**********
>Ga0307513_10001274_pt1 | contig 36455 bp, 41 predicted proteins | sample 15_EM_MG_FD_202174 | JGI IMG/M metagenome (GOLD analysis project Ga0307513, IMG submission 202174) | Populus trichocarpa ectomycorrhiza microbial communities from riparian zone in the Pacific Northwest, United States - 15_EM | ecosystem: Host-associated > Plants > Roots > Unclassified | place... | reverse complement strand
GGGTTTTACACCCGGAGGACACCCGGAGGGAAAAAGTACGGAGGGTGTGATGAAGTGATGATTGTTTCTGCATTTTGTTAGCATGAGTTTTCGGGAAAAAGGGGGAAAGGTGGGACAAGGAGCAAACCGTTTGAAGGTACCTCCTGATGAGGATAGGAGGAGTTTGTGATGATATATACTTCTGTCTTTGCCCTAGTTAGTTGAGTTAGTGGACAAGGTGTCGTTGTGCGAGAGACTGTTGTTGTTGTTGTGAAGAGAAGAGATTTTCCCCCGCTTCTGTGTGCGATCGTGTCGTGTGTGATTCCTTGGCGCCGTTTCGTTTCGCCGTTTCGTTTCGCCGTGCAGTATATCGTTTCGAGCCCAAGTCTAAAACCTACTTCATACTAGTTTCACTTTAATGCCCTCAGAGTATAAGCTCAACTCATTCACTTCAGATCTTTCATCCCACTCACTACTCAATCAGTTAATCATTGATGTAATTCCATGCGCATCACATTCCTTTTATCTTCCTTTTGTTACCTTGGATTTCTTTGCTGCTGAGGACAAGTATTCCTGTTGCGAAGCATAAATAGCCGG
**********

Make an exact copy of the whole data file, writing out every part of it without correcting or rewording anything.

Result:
>Ga0307513_10001274_pt1 | contig 36455 bp, 41 predicted proteins | sample 15_EM_MG_FD_202174 | JGI IMG/M metagenome (GOLD analysis project Ga0307513, IMG submission 202174) | Populus trichocarpa ectomycorrhiza microbial communities from riparian zone in the Pacific Northwest, United States - 15_EM | ecosystem: Host-associated > Plants > Roots > Unclassified | place... | reverse complement strand
GGGTTTTACACCCGGAGGACACCCGGAGGGAAAAAGTACGGAGGGTGTGATGAAGTGATGATTGTTTCTGCATTTTGTTAGCATGAGTTTTCGGGAAAAAGGGGGAAAGGTGGGACAAGGAGCAAACCGTTTGAAGGTACCTCCTGATGAGGATAGGAGGAGTTTGTGATGATATATACTTCTGTCTTTGCCCTAGTTAGTTGAGTTAGTGGACAAGGTGTCGTTGTGCGAGAGACTGTTGTTGTTGTTGTGAAGAGAAGAGATTTTCCCCCGCTTCTGTGTGCGATCGTGTCGTGTGTGATTCCTTGGCGCCGTTTCGTTTCGCCGTTTCGTTTCGCCGTGCAGTATATCGTTTCGAGCCCAAGTCTAAAACCTACTTCATACTAGTTTCACTTTAATGCCCTCAGAGTATAAGCTCAACTCATTCACTTCAGATCTTTCATCCCACTCACTACTCAATCAGTTAATCATTGATGTAATTCCATGCGCATCACATTCCTTTTATCTTCCTTTTGTTACCTTGGATTTCTTTGCTGCTGAGGACAAGTATTCCTGTTGCGAAGCATAAATAGCCGG